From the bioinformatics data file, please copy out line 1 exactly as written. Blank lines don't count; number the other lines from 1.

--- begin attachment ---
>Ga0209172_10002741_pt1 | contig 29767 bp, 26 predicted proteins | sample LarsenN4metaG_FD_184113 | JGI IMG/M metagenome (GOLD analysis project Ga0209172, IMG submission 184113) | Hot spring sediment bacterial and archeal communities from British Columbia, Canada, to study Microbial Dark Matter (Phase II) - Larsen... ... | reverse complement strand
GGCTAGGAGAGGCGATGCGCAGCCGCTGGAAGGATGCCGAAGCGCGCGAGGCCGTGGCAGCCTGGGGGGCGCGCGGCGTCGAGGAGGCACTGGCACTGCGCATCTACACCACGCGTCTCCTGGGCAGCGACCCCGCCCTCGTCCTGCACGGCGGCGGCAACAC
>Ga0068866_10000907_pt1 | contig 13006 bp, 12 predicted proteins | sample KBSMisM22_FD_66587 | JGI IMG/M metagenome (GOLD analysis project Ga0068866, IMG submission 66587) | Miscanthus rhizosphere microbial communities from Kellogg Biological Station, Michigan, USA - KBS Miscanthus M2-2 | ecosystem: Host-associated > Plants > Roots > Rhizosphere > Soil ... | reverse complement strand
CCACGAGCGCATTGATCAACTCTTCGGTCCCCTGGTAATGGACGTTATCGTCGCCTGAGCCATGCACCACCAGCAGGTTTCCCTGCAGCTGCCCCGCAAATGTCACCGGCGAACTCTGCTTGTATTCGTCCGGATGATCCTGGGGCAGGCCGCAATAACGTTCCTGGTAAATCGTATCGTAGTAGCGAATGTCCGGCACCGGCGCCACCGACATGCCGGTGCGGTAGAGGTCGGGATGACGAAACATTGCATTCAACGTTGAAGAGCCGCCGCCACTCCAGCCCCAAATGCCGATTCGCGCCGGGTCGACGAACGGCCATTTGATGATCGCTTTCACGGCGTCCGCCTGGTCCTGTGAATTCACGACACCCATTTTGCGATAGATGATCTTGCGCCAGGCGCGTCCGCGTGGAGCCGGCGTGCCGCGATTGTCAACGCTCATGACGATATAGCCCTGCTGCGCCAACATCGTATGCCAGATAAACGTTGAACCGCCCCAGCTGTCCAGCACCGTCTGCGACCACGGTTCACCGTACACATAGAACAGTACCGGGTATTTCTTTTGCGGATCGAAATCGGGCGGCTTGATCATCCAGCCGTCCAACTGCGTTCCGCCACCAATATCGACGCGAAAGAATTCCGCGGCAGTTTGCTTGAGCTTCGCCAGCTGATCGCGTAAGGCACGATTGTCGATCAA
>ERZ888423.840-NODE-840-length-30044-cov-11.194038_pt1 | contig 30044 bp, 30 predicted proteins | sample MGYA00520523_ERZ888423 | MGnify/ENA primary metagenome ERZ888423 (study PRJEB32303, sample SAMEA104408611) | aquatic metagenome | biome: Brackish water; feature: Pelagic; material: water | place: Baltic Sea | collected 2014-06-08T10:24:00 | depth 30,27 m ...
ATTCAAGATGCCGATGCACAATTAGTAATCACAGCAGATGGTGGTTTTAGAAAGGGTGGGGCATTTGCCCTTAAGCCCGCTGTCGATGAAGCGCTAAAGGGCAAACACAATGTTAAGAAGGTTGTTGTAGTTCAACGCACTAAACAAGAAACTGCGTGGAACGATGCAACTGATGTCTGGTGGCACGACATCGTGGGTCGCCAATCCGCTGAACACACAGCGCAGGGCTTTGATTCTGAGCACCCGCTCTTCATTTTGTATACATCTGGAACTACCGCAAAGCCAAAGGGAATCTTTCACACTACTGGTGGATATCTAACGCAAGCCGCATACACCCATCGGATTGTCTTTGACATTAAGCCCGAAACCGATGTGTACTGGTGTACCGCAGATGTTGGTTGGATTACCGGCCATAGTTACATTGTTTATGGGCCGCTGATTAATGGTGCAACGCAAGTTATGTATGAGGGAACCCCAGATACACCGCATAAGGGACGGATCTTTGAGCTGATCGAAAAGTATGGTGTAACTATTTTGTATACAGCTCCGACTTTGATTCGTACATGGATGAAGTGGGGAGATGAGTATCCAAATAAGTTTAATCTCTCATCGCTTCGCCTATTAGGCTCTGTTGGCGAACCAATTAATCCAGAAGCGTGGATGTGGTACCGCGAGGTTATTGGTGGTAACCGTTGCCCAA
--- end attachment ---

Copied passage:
>Ga0209172_10002741_pt1 | contig 29767 bp, 26 predicted proteins | sample LarsenN4metaG_FD_184113 | JGI IMG/M metagenome (GOLD analysis project Ga0209172, IMG submission 184113) | Hot spring sediment bacterial and archeal communities from British Columbia, Canada, to study Microbial Dark Matter (Phase II) - Larsen... ... | reverse complement strand